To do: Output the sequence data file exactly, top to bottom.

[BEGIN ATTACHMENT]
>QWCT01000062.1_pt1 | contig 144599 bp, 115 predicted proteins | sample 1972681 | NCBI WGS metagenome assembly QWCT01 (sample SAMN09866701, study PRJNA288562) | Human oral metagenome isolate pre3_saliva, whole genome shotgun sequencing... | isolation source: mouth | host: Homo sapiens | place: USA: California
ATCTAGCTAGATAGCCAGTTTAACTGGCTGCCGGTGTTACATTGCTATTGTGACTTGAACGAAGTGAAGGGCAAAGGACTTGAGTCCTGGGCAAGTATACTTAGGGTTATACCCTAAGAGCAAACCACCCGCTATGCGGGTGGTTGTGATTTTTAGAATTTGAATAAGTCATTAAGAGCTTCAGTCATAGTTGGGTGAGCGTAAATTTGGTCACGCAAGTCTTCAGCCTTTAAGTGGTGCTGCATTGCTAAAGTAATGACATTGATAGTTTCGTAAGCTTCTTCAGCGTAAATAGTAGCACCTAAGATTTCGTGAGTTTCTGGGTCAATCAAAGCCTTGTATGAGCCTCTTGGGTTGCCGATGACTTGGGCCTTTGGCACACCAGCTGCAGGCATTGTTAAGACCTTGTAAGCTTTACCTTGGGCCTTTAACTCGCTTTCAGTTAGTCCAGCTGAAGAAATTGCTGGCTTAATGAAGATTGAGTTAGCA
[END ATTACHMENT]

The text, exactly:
>QWCT01000062.1_pt1 | contig 144599 bp, 115 predicted proteins | sample 1972681 | NCBI WGS metagenome assembly QWCT01 (sample SAMN09866701, study PRJNA288562) | Human oral metagenome isolate pre3_saliva, whole genome shotgun sequencing... | isolation source: mouth | host: Homo sapiens | place: USA: California
ATCTAGCTAGATAGCCAGTTTAACTGGCTGCCGGTGTTACATTGCTATTGTGACTTGAACGAAGTGAAGGGCAAAGGACTTGAGTCCTGGGCAAGTATACTTAGGGTTATACCCTAAGAGCAAACCACCCGCTATGCGGGTGGTTGTGATTTTTAGAATTTGAATAAGTCATTAAGAGCTTCAGTCATAGTTGGGTGAGCGTAAATTTGGTCACGCAAGTCTTCAGCCTTTAAGTGGTGCTGCATTGCTAAAGTAATGACATTGATAGTTTCGTAAGCTTCTTCAGCGTAAATAGTAGCACCTAAGATTTCGTGAGTTTCTGGGTCAATCAAAGCCTTGTATGAGCCTCTTGGGTTGCCGATGACTTGGGCCTTTGGCACACCAGCTGCAGGCATTGTTAAGACCTTGTAAGCTTTACCTTGGGCCTTTAACTCGCTTTCAGTTAGTCCAGCTGAAGAAATTGCTGGCTTAATGAAGATTGAGTTAGCA